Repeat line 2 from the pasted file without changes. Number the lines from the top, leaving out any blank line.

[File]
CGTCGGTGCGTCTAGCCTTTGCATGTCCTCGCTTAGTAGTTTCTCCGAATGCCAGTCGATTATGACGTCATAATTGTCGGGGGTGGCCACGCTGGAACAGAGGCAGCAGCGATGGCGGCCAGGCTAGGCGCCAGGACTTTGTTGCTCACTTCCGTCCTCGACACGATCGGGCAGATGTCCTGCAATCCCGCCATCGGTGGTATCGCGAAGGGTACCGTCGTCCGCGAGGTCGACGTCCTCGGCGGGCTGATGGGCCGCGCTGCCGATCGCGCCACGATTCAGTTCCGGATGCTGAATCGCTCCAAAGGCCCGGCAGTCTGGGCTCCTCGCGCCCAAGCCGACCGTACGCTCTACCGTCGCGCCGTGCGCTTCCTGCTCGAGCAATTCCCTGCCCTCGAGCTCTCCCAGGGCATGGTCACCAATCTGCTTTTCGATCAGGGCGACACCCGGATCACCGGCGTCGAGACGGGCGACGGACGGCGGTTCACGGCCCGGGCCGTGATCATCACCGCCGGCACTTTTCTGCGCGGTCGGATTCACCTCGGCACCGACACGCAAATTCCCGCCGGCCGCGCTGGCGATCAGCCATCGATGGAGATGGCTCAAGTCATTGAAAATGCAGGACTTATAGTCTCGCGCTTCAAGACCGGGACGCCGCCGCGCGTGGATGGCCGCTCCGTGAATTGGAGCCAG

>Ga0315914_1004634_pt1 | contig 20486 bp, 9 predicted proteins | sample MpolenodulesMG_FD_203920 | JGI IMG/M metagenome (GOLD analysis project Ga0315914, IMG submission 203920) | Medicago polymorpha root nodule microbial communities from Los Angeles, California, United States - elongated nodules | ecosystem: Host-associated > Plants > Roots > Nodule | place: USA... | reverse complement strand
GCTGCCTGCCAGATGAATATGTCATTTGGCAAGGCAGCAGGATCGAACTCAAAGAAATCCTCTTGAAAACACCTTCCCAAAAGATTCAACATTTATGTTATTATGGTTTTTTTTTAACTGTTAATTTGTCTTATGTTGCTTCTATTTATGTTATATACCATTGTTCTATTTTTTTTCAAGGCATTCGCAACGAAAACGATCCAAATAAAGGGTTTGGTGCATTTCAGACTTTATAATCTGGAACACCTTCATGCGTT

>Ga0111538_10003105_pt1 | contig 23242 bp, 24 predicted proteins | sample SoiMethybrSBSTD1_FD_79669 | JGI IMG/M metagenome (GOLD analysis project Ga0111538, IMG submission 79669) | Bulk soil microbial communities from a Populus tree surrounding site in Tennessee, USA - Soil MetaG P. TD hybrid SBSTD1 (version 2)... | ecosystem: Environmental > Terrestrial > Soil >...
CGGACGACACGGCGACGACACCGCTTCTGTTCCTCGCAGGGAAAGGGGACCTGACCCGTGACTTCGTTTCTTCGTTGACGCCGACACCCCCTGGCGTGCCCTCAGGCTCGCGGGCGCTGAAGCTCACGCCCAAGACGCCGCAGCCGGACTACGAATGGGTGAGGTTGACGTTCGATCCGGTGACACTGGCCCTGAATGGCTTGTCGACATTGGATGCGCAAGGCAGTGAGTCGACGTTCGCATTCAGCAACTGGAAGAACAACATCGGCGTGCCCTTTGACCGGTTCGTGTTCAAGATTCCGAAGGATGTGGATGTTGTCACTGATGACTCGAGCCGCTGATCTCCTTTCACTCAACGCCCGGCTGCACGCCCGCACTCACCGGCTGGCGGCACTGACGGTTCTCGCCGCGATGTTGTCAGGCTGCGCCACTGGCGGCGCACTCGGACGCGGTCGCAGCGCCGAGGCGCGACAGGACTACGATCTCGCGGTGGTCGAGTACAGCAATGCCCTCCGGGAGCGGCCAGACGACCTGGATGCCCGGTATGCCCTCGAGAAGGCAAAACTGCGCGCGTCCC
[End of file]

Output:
>Ga0315914_1004634_pt1 | contig 20486 bp, 9 predicted proteins | sample MpolenodulesMG_FD_203920 | JGI IMG/M metagenome (GOLD analysis project Ga0315914, IMG submission 203920) | Medicago polymorpha root nodule microbial communities from Los Angeles, California, United States - elongated nodules | ecosystem: Host-associated > Plants > Roots > Nodule | place: USA... | reverse complement strand